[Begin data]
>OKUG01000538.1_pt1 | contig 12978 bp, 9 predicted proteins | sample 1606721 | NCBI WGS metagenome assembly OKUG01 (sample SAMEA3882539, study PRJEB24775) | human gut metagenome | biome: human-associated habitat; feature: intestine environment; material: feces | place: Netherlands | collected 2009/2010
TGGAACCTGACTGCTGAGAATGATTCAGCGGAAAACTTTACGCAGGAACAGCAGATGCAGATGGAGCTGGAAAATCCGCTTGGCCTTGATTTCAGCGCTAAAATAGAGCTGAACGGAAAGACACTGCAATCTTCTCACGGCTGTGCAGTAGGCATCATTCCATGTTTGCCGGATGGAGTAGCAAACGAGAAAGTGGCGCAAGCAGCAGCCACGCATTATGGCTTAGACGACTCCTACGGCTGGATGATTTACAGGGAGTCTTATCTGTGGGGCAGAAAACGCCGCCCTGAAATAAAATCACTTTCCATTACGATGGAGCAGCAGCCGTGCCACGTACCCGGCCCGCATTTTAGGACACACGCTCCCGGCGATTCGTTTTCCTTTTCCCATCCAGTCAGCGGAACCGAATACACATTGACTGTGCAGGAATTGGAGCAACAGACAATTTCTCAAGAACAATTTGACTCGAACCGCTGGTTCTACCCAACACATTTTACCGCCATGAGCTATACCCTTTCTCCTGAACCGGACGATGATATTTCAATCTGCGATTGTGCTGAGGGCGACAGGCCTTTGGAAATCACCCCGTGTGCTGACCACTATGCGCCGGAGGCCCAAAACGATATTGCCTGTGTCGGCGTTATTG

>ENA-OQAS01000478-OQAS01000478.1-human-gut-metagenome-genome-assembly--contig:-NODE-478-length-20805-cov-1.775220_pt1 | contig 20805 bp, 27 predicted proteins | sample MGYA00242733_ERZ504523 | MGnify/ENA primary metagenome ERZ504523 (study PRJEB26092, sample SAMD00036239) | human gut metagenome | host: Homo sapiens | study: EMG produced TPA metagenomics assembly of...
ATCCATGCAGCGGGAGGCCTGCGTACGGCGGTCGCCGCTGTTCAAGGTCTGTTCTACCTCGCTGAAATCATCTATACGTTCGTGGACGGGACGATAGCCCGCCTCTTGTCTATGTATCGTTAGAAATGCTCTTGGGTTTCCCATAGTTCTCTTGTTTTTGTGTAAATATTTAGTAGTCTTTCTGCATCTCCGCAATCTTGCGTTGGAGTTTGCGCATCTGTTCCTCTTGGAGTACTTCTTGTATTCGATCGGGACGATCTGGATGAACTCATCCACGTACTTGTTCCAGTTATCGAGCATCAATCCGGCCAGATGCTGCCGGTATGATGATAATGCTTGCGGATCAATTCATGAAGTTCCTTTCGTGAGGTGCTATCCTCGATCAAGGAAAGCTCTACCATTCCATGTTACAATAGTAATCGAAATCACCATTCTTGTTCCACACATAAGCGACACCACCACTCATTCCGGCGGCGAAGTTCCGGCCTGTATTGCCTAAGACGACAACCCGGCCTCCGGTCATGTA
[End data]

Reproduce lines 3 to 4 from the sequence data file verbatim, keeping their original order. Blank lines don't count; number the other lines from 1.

>ENA-OQAS01000478-OQAS01000478.1-human-gut-metagenome-genome-assembly--contig:-NODE-478-length-20805-cov-1.775220_pt1 | contig 20805 bp, 27 predicted proteins | sample MGYA00242733_ERZ504523 | MGnify/ENA primary metagenome ERZ504523 (study PRJEB26092, sample SAMD00036239) | human gut metagenome | host: Homo sapiens | study: EMG produced TPA metagenomics assembly of...
ATCCATGCAGCGGGAGGCCTGCGTACGGCGGTCGCCGCTGTTCAAGGTCTGTTCTACCTCGCTGAAATCATCTATACGTTCGTGGACGGGACGATAGCCCGCCTCTTGTCTATGTATCGTTAGAAATGCTCTTGGGTTTCCCATAGTTCTCTTGTTTTTGTGTAAATATTTAGTAGTCTTTCTGCATCTCCGCAATCTTGCGTTGGAGTTTGCGCATCTGTTCCTCTTGGAGTACTTCTTGTATTCGATCGGGACGATCTGGATGAACTCATCCACGTACTTGTTCCAGTTATCGAGCATCAATCCGGCCAGATGCTGCCGGTATGATGATAATGCTTGCGGATCAATTCATGAAGTTCCTTTCGTGAGGTGCTATCCTCGATCAAGGAAAGCTCTACCATTCCATGTTACAATAGTAATCGAAATCACCATTCTTGTTCCACACATAAGCGACACCACCACTCATTCCGGCGGCGAAGTTCCGGCCTGTATTGCCTAAGACGACAACCCGGCCTCCGGTCATGTA